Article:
There are emerging reports of how men of the Nigerian Army deployed to engage bandits raped women, plundered valuables and killed people in the Konshinsha local government area of Benue State in April.
According to the Foundation for Investigative Journalism (FIJ), a lot of atrocious activities were carried out in a village, Bonta, likening it to a slaughterhouse. The newspaper also reported that the Nigerian military brought down houses, schools and clinics. They shot at defenceless villagers and wasted dozens of lives.
“They claimed they were here to protect us but they only came for us,” says Emmanuel Gungul, a youth leader. “They destroyed our properties and slept with our women, all in the name of chasing the bandits that killed their soldiers.”
FIJ revealed that the community clinic was burnt down by the Army.
Dr. Akera Terkimbir who does not know how the war started shared his ugly experience during the crisis.
In March 2019, he was deployed as the head of the medical team at the Bonta Health Centre. Now, the military has brought down the clinic.
“I was sitting here around 8 am when I saw an aeroplane coming,” Terkimbir recalls, agony locked in his eyes. “I was told that soldiers brought it. I was here with my staff. We were armless, we could not help ourselves, so we decided to run away.”
When the angry soldiers came firing rockets, Terkimbir said, sick patients and nursing mothers in the maternity ward scampered away. Everyone in the clinic ran for dear life.
“We lost some of our patients on admission,” he said. “One foetus and three patients were killed during the attack.”
Shimenenge Wade, 29, died in front of the clinic. He was just recovering from typhoid and malaria but the soldiers’ invasion ended his life. As he trudged out of the clinic, he lost his footing, hit his head on rubble and died.
Also diagnosed with severe malaria, Mbalamen Kumaga, 28, was lying on the sickbed when the soldiers stormed the clinic.
She removed the syringe needle plugged into her vein and ran for her life. Unfortunately, Kumaga fell flat on the ground when a bullet from the military’s sporadic shootings hit her. She died immediately.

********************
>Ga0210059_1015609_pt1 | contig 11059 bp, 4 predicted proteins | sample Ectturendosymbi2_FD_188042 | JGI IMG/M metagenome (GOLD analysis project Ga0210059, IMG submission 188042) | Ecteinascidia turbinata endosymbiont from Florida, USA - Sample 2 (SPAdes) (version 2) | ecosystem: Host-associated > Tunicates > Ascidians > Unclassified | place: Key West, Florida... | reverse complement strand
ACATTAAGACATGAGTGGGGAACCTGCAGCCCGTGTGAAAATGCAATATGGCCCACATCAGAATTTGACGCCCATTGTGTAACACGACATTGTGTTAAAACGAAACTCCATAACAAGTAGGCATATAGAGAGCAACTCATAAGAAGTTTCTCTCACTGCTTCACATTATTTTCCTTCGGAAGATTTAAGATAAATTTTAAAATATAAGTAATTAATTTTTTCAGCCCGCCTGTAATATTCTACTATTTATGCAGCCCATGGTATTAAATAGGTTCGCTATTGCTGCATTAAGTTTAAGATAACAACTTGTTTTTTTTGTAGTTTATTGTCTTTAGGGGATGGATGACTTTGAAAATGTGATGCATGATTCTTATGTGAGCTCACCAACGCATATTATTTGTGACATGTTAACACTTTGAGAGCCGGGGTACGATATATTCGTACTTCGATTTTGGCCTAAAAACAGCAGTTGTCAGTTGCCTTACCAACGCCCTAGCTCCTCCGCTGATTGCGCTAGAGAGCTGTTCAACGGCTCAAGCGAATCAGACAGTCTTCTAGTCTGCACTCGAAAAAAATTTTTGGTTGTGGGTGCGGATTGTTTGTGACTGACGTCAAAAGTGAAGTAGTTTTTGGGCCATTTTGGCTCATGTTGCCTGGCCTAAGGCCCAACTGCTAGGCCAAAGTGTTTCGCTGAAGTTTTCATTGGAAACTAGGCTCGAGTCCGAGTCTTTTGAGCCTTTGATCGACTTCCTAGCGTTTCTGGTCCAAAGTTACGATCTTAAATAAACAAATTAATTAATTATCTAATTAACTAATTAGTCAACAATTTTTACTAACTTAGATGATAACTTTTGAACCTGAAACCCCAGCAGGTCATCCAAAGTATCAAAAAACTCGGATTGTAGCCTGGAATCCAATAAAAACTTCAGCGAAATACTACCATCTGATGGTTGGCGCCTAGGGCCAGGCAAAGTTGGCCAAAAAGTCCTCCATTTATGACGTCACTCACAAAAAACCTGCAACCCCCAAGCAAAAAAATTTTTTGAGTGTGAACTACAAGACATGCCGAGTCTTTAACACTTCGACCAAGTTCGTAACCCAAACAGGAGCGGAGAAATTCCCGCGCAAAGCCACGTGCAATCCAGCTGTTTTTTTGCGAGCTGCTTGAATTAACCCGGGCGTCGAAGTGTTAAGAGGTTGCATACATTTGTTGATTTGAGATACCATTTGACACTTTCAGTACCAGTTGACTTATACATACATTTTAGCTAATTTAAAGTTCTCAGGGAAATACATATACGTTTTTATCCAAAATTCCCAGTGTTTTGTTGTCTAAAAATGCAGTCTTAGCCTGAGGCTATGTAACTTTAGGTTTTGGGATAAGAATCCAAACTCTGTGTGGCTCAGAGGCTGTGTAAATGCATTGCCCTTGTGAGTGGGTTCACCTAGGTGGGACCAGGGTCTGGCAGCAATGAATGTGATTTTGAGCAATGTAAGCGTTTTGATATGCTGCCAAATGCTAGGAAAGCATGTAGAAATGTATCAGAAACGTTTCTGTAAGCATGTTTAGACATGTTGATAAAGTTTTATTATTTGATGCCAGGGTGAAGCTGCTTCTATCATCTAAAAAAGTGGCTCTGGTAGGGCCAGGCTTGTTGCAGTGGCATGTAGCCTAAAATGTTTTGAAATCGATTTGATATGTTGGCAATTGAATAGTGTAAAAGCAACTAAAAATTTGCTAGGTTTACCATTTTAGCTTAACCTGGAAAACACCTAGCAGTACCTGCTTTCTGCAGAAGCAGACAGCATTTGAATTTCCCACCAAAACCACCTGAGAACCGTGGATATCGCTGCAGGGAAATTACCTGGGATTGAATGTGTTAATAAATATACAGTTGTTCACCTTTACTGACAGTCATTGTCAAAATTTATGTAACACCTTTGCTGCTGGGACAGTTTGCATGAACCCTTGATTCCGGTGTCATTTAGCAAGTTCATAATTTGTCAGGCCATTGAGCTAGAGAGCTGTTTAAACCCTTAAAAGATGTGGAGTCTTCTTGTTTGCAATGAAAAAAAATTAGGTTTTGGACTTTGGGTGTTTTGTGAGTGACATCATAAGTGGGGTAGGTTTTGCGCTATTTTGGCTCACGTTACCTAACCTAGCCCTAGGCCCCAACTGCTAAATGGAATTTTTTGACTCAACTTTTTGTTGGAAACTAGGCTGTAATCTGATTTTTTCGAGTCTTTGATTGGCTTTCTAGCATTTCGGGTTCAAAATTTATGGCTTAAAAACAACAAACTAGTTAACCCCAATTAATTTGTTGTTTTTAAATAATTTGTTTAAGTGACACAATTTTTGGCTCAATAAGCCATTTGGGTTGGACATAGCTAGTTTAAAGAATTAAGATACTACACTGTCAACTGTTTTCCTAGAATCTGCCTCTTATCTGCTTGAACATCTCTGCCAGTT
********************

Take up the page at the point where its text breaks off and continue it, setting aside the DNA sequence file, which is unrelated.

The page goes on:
Mbanengen Pendamo, 28, was said to have died at home. He managed to escape the soldiers’ vengeance in the clinic. But on his way home, the military airstrike struck him. He died in front of his house, in the pool of his blood.
“We also had a foetus born prematurely which died in the hands of its mother during the attack,” Terkimbir shared. “It’s a sad moment for us.”
The newspaper also reported stories of rape and loots that went down during the crisis.
Mercy Thomas, 31, was having a nap in her shady room. The time was 11:40 pm. The sex worker woke up suddenly, noticing that a “cold iron” was placed on her forehead. As she opened her eyes, an army officer “appeared like a ghost” and ordered her to open her legs.
“I was really scared,” Mercy recalled. “He removed my pants and started having sex with me. I cried but nobody came to my aid.”
It was a busy night at the Man City brothel in the Shangef Tiev area of Benue. The Army’s invasion 50 kilometres away in Bonta did not stop the daily routine of sex workers and their customers.
After killing dozens of innocent citizens in Bonta, the soldiers returned to cause more mayhem, looting bottles of alcohol and raping women and sex workers.
“When he finished having sex with me,” Mercy continued, “he began to beat me for not crying while he was sleeping with me. He said he did not enjoy sleeping with me because I did not cry. Then he left.”